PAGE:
Many exoplanets that orbit closely to their stars always face that star with the same side. As a result, they have permanent day and night sides. And yet, the climate on these planets is not necessarily scorching hot on one side and freezing on the other. This is due to a very efficient ‘air conditioning system’ that keeps surface temperatures within the habitable range.
Dr. Ludmila Carone, Professor Rony Keppens, and Professor Leen Decin from KU Leuven, Belgium, have now examined the possible climates of these exoplanets in unprecedented detail. “On the basis of 3D models, we examined exoplanets with different rotation periods and sizes,” Ludmila Carone explains. “We discovered that these rocky planets have three possible climates, two of which are potentially habitable.”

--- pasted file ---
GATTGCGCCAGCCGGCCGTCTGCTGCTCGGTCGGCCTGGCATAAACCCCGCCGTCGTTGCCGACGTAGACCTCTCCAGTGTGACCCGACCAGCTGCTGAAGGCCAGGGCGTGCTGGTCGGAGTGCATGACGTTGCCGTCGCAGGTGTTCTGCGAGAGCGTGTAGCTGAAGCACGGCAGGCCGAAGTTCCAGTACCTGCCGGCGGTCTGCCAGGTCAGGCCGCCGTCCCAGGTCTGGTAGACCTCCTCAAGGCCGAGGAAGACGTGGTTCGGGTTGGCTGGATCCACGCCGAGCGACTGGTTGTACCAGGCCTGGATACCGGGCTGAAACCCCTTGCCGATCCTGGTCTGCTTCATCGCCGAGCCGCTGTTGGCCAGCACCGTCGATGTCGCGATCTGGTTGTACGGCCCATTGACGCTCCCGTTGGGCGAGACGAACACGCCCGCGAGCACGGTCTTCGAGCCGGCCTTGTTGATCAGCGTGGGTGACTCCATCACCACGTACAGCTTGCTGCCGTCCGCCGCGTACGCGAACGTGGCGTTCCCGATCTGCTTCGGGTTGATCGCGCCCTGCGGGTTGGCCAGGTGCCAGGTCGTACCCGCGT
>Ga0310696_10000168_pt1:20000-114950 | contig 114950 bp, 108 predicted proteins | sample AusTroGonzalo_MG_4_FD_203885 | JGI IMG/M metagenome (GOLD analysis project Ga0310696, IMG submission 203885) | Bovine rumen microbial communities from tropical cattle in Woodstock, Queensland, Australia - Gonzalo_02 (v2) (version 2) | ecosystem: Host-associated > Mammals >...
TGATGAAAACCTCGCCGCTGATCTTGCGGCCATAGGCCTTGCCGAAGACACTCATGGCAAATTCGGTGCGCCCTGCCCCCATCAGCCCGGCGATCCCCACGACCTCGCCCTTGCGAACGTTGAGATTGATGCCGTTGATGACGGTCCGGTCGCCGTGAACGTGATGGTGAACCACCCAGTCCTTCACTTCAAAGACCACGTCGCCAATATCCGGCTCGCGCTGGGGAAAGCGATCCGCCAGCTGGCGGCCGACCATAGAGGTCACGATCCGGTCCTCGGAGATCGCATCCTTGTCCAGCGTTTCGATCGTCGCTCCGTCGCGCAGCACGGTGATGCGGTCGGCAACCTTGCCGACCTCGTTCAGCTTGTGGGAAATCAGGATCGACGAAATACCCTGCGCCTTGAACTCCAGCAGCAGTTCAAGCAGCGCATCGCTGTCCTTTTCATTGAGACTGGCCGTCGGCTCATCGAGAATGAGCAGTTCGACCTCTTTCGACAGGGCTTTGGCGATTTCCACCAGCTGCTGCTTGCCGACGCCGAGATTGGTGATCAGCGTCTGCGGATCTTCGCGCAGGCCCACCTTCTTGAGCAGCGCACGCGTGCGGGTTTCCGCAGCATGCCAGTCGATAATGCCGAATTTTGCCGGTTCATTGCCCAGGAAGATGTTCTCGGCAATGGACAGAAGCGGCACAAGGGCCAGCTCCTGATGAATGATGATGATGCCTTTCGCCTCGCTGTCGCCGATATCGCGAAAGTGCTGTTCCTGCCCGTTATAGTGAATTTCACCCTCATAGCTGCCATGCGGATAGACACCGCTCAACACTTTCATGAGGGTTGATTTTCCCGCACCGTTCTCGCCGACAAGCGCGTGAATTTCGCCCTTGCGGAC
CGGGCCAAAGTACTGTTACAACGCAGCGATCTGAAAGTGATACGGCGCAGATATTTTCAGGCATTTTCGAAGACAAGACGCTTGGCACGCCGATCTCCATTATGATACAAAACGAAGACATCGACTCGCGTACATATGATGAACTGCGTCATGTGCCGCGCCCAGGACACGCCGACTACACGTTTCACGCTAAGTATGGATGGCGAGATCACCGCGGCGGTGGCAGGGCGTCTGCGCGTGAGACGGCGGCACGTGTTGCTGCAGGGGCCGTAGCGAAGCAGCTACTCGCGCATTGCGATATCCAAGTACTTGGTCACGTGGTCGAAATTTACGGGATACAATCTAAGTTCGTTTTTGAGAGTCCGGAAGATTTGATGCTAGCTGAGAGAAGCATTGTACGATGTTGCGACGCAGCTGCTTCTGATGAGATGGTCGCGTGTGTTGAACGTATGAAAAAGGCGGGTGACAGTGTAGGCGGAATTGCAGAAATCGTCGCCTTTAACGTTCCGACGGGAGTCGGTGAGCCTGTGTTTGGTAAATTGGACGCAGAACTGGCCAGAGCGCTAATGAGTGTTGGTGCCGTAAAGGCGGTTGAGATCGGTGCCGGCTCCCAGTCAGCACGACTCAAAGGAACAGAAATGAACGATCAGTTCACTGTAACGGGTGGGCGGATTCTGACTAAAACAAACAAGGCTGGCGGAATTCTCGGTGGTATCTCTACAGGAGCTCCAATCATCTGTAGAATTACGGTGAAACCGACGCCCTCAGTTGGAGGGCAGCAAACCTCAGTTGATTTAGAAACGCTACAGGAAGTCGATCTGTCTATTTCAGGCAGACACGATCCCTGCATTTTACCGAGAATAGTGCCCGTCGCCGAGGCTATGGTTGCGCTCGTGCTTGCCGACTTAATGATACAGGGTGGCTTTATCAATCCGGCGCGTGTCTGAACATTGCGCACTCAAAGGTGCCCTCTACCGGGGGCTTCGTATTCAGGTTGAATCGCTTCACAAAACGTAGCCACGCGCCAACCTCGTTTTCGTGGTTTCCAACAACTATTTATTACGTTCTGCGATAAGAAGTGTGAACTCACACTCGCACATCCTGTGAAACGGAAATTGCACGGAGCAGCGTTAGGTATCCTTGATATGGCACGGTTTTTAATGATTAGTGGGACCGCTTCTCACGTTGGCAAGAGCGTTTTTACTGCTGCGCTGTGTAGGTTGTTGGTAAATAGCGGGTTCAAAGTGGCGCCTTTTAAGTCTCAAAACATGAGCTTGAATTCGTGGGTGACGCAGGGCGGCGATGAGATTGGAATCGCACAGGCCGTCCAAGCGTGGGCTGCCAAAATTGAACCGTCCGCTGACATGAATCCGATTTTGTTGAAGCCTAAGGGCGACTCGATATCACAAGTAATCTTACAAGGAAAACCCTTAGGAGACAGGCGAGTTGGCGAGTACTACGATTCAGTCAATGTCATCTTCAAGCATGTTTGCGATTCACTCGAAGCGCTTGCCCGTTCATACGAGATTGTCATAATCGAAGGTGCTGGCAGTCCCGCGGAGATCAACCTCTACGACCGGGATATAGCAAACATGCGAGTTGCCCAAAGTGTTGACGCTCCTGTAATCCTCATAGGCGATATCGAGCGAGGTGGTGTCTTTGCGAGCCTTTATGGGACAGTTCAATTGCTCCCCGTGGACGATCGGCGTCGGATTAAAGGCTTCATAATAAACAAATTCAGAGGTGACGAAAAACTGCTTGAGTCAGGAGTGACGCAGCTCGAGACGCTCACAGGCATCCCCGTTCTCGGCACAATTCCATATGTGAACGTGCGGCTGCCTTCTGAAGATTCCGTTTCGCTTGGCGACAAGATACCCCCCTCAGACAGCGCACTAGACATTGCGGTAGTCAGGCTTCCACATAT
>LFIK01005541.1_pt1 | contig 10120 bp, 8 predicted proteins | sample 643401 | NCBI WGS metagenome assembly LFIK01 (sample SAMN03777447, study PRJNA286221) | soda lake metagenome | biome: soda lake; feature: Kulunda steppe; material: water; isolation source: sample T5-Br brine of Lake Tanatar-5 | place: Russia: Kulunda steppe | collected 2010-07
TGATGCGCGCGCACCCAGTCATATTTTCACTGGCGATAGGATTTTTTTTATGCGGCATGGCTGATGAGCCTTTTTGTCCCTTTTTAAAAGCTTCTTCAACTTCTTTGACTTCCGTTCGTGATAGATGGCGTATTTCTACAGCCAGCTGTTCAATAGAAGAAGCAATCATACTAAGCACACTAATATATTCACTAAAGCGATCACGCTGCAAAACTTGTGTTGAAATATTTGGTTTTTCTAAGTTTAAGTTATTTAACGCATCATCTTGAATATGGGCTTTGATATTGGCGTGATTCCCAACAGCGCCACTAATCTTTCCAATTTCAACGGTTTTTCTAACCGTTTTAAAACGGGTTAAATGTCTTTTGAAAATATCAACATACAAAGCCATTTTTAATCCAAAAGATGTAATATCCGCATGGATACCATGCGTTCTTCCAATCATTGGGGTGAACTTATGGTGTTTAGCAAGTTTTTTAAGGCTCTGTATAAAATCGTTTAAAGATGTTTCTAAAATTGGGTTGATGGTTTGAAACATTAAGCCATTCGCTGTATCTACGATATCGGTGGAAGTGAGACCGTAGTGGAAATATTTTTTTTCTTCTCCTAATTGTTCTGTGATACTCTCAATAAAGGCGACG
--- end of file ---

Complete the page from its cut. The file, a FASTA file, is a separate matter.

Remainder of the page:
On exoplanets with rotation periods under 12 days, an eastward wind jet known as superrotation forms in the upper layers of the atmosphere along the equator. This wind jet interferes with the atmospheric circulation on the planet, so that its day side becomes too hot to be habitable. A second possible wind system is characterised by two weaker westward wind jets at high latitudes. The third climate option combines weak superrotation with two high-latitude wind jets. These last two wind systems do not interfere with the ‘air conditioning system’, so that the planets remain potentially habitable.
The findings provide valuable input for future space missions. Specifically, KU Leuven researchers are currently involved in the preparation of the James Webb Space Telescope mission (2018) – the Hubble successor – as well as the planet-finder mission PLATO (2024). Not only will the study help identify the most promising candidates for further research in our solar vicinity, it will also help avoid the premature discarding of potentially habitable planets that are worth investigating despite their ‘un-Earth-like’ appearance.